John Byrne

The Guardian 21 April 2021

If you were in Edinburgh during the 1977 festival there were two shows you couldn’t miss. One was the revue Beyond a Joke starring a young unknown called Rowan Atkinson. The other, down at the old Calton Studios, was a three-hander called Writer’s Cramp.

The exuberant comedy by first-time playwright John Byrne was one of those word-of-mouth hits that only the fringe could produce. The tiny venue was so packed that critic Michael Coveney had to crouch under a canvas chair occupied by a friend of the mother of actor Bill Paterson. “I have always retained a soft spot, and a bad back, for this wonderfully entertaining and freeform spoof revue,” he later wrote. [READ MORE]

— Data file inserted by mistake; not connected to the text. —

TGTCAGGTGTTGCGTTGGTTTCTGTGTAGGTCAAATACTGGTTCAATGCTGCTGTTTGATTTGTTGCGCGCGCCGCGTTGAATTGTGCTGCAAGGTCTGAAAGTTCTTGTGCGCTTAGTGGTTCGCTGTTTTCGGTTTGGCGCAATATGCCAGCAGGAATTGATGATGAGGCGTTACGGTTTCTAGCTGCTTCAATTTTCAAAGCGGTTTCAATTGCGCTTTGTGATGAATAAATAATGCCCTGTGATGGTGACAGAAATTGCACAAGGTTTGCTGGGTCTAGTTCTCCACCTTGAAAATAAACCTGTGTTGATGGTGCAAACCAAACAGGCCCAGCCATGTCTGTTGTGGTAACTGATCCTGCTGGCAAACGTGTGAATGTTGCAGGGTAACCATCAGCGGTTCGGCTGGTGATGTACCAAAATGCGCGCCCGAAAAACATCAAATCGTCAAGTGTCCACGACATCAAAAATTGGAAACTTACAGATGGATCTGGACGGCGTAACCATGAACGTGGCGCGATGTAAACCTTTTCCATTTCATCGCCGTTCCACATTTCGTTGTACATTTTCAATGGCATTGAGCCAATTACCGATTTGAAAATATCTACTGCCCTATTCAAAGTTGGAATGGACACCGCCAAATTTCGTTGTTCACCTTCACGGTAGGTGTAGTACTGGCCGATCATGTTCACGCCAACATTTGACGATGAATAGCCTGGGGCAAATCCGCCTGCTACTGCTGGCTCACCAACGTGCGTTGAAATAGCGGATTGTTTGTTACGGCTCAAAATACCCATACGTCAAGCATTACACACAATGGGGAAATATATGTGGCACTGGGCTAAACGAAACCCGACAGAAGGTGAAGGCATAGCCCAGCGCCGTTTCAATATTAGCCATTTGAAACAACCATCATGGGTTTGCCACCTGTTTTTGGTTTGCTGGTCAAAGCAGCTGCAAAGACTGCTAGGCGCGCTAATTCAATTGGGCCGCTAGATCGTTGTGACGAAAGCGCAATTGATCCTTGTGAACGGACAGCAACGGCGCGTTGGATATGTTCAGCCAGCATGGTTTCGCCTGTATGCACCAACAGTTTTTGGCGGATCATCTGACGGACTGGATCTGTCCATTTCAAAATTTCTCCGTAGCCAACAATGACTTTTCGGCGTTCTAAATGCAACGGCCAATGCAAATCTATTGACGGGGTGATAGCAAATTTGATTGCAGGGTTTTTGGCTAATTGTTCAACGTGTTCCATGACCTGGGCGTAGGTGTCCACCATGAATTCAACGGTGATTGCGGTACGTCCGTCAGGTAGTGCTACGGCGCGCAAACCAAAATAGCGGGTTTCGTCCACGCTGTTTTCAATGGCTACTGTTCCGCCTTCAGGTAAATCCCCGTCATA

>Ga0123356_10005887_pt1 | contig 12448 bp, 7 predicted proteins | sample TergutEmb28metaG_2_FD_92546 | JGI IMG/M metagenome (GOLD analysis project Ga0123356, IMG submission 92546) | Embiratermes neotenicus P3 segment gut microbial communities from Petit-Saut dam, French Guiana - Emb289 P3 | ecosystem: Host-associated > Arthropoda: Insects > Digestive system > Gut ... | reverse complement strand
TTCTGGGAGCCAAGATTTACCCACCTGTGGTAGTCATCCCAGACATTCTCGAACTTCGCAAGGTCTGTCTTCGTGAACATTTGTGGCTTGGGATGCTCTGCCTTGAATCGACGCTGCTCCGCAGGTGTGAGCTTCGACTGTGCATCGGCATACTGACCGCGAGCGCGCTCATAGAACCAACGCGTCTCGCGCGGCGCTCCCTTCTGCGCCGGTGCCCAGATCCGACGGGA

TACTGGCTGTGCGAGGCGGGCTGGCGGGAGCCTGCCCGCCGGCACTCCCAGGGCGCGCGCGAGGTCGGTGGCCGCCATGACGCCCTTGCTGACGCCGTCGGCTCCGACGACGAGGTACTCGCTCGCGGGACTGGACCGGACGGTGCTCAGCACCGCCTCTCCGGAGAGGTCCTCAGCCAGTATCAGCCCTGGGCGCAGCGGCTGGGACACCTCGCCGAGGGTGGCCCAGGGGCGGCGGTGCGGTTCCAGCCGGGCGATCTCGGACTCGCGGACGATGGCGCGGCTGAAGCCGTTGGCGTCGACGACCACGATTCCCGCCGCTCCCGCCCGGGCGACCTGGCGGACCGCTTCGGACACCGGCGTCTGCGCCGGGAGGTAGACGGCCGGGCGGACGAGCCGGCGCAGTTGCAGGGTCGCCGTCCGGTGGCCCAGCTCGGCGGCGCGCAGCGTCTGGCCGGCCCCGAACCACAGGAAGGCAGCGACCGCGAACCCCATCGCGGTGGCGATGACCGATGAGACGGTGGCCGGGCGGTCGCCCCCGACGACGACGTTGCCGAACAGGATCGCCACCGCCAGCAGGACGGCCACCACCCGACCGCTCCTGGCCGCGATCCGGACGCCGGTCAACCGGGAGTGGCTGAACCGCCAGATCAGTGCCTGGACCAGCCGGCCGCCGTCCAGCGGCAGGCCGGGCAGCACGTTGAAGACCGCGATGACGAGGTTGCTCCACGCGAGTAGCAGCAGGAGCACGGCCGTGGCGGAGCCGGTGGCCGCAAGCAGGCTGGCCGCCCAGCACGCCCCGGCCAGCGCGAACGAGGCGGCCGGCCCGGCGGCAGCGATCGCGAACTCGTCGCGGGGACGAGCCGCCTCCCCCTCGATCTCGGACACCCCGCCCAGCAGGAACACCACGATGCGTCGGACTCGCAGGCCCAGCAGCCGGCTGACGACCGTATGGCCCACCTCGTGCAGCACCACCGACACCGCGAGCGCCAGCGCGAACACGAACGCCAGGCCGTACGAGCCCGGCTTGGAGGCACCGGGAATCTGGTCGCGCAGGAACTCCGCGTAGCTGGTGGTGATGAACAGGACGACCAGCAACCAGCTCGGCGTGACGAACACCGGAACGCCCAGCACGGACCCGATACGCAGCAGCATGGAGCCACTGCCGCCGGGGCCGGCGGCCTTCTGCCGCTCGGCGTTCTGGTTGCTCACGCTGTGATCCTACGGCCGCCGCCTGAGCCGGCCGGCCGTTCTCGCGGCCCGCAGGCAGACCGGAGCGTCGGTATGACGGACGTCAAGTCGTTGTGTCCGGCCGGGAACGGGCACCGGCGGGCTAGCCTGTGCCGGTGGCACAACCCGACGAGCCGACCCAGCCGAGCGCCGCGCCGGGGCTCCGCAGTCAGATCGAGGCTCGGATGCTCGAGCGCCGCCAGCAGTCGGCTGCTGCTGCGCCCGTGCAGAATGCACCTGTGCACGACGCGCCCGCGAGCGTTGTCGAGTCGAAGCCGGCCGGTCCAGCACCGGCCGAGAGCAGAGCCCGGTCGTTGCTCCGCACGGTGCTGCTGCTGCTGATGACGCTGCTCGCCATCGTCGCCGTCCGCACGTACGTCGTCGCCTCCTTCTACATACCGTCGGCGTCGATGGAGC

By Mark Fisher

MARK FISHER is a freelance theatre critic and feature writer based in Edinburgh and has written about theatre in Scotland since the late-1980s. He is a theatre critic for The Guardian, a former editor of The List magazine and a frequent contributor to the Scotsman and other publications. He is the co-editor of the play anthology Made in Scotland (1995), and the author of The Edinburgh Fringe Survival Guide (2012) and How to Write About Theatre (2015) – all Bloomsbury Methuen Drama. He is also the editor of The XTC Bumper Book of Fun for Boys and Girls and What Do You Call That Noise? An XTC Discovery Book (both Mark Fisher Ltd).